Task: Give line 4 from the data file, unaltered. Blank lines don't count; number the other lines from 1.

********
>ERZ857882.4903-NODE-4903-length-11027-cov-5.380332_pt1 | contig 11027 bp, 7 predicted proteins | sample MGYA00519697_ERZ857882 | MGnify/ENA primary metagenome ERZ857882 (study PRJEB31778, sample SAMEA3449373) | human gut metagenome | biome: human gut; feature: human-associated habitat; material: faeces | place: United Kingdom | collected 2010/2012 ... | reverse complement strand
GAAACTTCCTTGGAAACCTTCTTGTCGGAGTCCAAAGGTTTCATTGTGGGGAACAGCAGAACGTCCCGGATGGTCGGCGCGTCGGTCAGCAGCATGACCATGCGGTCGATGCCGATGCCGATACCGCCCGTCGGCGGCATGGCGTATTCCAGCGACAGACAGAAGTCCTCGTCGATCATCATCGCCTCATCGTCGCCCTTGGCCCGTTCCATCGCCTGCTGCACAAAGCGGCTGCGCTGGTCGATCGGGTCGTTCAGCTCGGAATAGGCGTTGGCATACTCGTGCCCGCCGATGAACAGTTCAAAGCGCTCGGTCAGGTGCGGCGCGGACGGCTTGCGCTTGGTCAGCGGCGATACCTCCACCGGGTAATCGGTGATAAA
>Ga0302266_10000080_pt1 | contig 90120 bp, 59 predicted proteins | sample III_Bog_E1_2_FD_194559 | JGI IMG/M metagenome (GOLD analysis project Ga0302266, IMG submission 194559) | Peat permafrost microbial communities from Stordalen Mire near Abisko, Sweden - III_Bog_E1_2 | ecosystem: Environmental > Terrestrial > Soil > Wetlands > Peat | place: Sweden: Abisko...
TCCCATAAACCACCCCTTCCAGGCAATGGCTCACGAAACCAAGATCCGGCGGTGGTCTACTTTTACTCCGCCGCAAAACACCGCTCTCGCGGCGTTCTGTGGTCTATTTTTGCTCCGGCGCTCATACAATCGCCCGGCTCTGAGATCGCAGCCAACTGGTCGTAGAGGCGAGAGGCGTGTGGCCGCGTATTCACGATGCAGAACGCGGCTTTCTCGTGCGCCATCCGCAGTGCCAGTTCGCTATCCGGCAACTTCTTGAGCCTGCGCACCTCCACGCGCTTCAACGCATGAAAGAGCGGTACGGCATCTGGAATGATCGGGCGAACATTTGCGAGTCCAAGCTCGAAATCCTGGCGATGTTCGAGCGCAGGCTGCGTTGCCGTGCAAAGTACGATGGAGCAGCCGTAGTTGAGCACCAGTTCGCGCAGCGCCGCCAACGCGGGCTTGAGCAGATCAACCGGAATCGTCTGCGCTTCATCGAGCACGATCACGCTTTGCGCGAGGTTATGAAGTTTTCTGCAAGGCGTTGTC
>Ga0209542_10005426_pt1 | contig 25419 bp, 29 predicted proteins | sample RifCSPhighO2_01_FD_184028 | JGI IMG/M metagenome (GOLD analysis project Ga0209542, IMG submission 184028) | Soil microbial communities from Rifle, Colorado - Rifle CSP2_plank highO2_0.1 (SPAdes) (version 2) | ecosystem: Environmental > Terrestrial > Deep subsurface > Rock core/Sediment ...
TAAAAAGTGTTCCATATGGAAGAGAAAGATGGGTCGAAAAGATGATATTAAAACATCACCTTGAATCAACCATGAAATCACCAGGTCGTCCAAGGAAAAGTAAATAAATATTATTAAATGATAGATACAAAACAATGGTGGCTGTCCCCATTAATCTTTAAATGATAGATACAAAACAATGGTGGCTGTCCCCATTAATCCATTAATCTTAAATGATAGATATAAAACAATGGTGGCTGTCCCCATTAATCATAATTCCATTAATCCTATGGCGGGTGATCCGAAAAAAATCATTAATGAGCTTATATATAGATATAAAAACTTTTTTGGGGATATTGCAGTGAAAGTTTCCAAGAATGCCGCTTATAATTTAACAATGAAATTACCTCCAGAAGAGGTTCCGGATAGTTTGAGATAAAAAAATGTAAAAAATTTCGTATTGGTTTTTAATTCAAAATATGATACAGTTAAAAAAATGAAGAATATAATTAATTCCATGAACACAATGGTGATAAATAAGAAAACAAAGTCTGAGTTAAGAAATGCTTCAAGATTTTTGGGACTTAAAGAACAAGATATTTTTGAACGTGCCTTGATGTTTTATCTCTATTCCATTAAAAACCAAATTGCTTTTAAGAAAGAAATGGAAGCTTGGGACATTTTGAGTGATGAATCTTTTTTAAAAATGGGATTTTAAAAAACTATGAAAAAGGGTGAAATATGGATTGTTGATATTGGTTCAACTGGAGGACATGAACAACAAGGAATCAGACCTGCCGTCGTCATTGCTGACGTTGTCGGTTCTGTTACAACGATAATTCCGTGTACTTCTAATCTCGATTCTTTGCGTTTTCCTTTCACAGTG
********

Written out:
TCCCATAAACCACCCCTTCCAGGCAATGGCTCACGAAACCAAGATCCGGCGGTGGTCTACTTTTACTCCGCCGCAAAACACCGCTCTCGCGGCGTTCTGTGGTCTATTTTTGCTCCGGCGCTCATACAATCGCCCGGCTCTGAGATCGCAGCCAACTGGTCGTAGAGGCGAGAGGCGTGTGGCCGCGTATTCACGATGCAGAACGCGGCTTTCTCGTGCGCCATCCGCAGTGCCAGTTCGCTATCCGGCAACTTCTTGAGCCTGCGCACCTCCACGCGCTTCAACGCATGAAAGAGCGGTACGGCATCTGGAATGATCGGGCGAACATTTGCGAGTCCAAGCTCGAAATCCTGGCGATGTTCGAGCGCAGGCTGCGTTGCCGTGCAAAGTACGATGGAGCAGCCGTAGTTGAGCACCAGTTCGCGCAGCGCCGCCAACGCGGGCTTGAGCAGATCAACCGGAATCGTCTGCGCTTCATCGAGCACGATCACGCTTTGCGCGAGGTTATGAAGTTTTCTGCAAGGCGTTGTC